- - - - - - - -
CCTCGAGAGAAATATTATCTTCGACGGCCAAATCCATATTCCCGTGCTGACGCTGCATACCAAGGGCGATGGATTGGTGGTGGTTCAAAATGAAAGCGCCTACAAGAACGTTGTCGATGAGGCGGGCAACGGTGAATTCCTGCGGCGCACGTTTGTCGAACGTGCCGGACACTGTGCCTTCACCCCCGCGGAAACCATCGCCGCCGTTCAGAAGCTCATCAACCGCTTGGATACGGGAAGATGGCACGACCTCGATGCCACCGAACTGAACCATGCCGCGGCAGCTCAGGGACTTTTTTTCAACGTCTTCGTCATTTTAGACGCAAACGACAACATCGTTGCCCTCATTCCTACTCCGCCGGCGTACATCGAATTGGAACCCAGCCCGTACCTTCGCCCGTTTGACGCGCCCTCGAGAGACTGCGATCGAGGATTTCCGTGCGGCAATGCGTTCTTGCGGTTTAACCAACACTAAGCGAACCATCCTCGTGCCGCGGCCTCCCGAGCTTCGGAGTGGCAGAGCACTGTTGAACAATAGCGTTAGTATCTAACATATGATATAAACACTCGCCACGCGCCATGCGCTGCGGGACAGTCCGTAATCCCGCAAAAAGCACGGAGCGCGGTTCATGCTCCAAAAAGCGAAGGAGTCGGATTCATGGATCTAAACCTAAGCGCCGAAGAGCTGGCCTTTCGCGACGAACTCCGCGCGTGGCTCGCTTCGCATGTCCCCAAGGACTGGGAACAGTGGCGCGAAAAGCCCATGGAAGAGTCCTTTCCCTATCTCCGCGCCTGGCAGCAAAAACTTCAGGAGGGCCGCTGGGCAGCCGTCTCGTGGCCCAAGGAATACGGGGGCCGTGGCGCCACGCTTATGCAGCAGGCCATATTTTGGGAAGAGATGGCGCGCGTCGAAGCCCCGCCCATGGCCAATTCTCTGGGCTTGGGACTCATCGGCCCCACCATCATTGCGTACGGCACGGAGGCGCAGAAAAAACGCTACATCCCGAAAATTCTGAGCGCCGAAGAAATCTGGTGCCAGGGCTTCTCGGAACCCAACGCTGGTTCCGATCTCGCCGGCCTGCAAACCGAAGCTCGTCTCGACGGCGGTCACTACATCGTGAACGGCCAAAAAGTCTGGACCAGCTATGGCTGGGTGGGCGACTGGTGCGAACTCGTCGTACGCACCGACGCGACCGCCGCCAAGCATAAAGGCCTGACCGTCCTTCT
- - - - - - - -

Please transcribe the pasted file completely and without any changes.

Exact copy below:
CCTCGAGAGAAATATTATCTTCGACGGCCAAATCCATATTCCCGTGCTGACGCTGCATACCAAGGGCGATGGATTGGTGGTGGTTCAAAATGAAAGCGCCTACAAGAACGTTGTCGATGAGGCGGGCAACGGTGAATTCCTGCGGCGCACGTTTGTCGAACGTGCCGGACACTGTGCCTTCACCCCCGCGGAAACCATCGCCGCCGTTCAGAAGCTCATCAACCGCTTGGATACGGGAAGATGGCACGACCTCGATGCCACCGAACTGAACCATGCCGCGGCAGCTCAGGGACTTTTTTTCAACGTCTTCGTCATTTTAGACGCAAACGACAACATCGTTGCCCTCATTCCTACTCCGCCGGCGTACATCGAATTGGAACCCAGCCCGTACCTTCGCCCGTTTGACGCGCCCTCGAGAGACTGCGATCGAGGATTTCCGTGCGGCAATGCGTTCTTGCGGTTTAACCAACACTAAGCGAACCATCCTCGTGCCGCGGCCTCCCGAGCTTCGGAGTGGCAGAGCACTGTTGAACAATAGCGTTAGTATCTAACATATGATATAAACACTCGCCACGCGCCATGCGCTGCGGGACAGTCCGTAATCCCGCAAAAAGCACGGAGCGCGGTTCATGCTCCAAAAAGCGAAGGAGTCGGATTCATGGATCTAAACCTAAGCGCCGAAGAGCTGGCCTTTCGCGACGAACTCCGCGCGTGGCTCGCTTCGCATGTCCCCAAGGACTGGGAACAGTGGCGCGAAAAGCCCATGGAAGAGTCCTTTCCCTATCTCCGCGCCTGGCAGCAAAAACTTCAGGAGGGCCGCTGGGCAGCCGTCTCGTGGCCCAAGGAATACGGGGGCCGTGGCGCCACGCTTATGCAGCAGGCCATATTTTGGGAAGAGATGGCGCGCGTCGAAGCCCCGCCCATGGCCAATTCTCTGGGCTTGGGACTCATCGGCCCCACCATCATTGCGTACGGCACGGAGGCGCAGAAAAAACGCTACATCCCGAAAATTCTGAGCGCCGAAGAAATCTGGTGCCAGGGCTTCTCGGAACCCAACGCTGGTTCCGATCTCGCCGGCCTGCAAACCGAAGCTCGTCTCGACGGCGGTCACTACATCGTGAACGGCCAAAAAGTCTGGACCAGCTATGGCTGGGTGGGCGACTGGTGCGAACTCGTCGTACGCACCGACGCGACCGCCGCCAAGCATAAAGGCCTGACCGTCCTTCT